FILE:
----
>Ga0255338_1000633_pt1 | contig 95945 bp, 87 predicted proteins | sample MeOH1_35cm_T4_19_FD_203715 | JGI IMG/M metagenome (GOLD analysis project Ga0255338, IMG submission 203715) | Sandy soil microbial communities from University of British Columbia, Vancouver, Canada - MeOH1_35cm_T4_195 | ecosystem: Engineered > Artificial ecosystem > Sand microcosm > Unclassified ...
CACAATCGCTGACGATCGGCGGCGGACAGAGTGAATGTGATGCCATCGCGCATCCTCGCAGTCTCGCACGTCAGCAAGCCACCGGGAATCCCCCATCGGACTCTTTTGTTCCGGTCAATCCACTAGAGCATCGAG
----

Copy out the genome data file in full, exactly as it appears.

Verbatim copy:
>Ga0255338_1000633_pt1 | contig 95945 bp, 87 predicted proteins | sample MeOH1_35cm_T4_19_FD_203715 | JGI IMG/M metagenome (GOLD analysis project Ga0255338, IMG submission 203715) | Sandy soil microbial communities from University of British Columbia, Vancouver, Canada - MeOH1_35cm_T4_195 | ecosystem: Engineered > Artificial ecosystem > Sand microcosm > Unclassified ...
CACAATCGCTGACGATCGGCGGCGGACAGAGTGAATGTGATGCCATCGCGCATCCTCGCAGTCTCGCACGTCAGCAAGCCACCGGGAATCCCCCATCGGACTCTTTTGTTCCGGTCAATCCACTAGAGCATCGAG